A Murkier Outlook, But Solid Growth Still Expected

October 1, 2021 5 Minute Read

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  • • Real GDP for Q2 2021 contracted by an annualized rate of 1.1%.
  • • Employment rose by 90,200 jobs in August 2021 and the unemployment rate fell to 7.1%.
  • • Preliminary estimates suggest retail sales rebounded in August 2021 by 2.1% following a 0.6% decline in July.



Bond markets appear to be in the midst of recalibrating with 10-year benchmark government yields surging as much as 25 bps in both Canada and the U.S. in a volatile final week of the quarter. Kicking off this sudden jump in yields was the surprisingly hawkish Federal Reserve that revealed last week its accelerated tapering schedule set to begin in November and end by mid-2022. Additionally, interest rate expectations are higher with central bank policy makers evenly split on the need for an increase as early as next year. While the Federal Reserve yet again tried to temper the financial markets and delink monetary policy from tapering, this time, the synchronized movements by its global peers in England, Norway and Canada have propelled yields upwards. However, even with this abrupt uptick, yields have not surpassed the highs set earlier this year.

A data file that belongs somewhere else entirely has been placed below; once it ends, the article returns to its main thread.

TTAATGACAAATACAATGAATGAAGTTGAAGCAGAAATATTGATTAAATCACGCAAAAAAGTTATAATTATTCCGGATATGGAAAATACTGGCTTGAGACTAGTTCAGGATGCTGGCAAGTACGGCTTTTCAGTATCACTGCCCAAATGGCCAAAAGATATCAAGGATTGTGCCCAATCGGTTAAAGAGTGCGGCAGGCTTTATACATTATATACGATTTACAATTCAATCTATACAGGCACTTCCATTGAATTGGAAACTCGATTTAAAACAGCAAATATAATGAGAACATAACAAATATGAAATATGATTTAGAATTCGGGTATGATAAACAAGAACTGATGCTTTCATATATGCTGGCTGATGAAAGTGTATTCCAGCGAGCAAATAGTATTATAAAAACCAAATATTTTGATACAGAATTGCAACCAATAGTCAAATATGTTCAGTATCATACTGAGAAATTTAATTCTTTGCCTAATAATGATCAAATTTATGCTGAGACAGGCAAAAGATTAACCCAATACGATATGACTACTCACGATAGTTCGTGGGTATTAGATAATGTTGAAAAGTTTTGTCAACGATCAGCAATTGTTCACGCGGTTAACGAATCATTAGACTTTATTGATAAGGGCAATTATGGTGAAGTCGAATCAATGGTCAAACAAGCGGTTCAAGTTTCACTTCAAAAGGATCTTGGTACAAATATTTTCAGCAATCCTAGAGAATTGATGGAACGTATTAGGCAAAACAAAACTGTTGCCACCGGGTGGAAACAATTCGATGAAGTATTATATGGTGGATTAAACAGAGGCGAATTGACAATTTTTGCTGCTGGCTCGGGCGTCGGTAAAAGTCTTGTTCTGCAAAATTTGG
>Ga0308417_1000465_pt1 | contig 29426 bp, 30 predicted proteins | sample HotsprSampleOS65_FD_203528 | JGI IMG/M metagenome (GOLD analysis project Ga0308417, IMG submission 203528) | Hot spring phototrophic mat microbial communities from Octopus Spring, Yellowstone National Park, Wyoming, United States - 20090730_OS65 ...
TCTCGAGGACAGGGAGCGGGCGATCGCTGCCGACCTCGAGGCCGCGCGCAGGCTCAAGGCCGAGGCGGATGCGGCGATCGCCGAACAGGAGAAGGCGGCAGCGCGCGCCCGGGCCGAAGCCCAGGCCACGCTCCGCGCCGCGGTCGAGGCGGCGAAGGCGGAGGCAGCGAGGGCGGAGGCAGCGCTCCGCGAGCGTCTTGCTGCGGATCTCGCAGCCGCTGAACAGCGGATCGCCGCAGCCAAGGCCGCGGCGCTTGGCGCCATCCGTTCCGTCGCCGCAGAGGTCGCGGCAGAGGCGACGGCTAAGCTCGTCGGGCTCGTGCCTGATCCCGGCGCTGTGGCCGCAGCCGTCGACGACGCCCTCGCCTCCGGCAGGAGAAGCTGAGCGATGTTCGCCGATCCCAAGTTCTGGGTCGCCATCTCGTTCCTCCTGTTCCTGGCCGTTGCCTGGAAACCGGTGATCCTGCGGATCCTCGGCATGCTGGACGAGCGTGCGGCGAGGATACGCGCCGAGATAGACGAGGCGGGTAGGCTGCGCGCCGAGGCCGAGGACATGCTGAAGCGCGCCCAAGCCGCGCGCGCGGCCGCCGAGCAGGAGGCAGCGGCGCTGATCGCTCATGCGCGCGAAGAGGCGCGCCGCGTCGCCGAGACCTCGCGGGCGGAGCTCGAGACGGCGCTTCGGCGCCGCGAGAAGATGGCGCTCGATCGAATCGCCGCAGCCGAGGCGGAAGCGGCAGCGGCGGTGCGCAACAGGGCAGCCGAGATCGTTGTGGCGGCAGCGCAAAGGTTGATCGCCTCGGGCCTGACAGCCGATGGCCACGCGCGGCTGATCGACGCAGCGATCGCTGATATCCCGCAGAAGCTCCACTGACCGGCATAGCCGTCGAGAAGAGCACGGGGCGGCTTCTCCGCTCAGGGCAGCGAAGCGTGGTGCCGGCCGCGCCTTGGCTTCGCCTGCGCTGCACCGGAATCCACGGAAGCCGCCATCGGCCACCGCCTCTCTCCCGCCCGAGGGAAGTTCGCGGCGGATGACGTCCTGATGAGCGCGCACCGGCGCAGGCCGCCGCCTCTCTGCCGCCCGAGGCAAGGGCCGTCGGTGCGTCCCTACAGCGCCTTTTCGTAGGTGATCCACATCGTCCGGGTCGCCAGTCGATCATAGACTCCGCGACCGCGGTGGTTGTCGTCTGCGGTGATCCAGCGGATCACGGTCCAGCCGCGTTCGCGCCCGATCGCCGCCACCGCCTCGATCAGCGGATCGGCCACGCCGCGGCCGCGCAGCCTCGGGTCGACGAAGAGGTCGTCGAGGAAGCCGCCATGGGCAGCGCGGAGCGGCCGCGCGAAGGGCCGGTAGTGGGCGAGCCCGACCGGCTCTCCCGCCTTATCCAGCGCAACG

The other main driver for market volatility continues to be the debate on inflation. Despite central banks acknowledging that inflation has been higher and persisted longer than expected, authorities continue to believe that it will be temporary. Supply chain bottlenecks have been the main culprit for rising price pressures and there are growing concerns that these issues could linger longer than originally expected. Container ships are backed up in the Southern California ports and the Port of Vancouver is sending back a record number of empty containers to Asia amid the surge in demand for goods. Rising oil prices have also been a contributing factor to inflation. Exacerbated by the developing energy crisis in Europe and China, inadequate inventories ahead of the winter months are leading to worries of energy shortages that could extend across the global supply chain. Not only are these disruptions driving up inflation, but they are also hampering economic growth. In fact, economists have largely attributed Canada’s surprise GDP contraction in Q2 2021 to supply chain issues.

The global economic outlook has certainly become murkier with additional uncertainties on top of the existing COVID ones. Given ongoing supply chain issues, difficulties in replacing lost labour and the political strife surrounding the U.S. debt ceiling, these all pose significant risks to global growth over the near term. However, base case expectations are for these risks to be resolved and if all goes according to plan, result in solid economic growth for this year and next.



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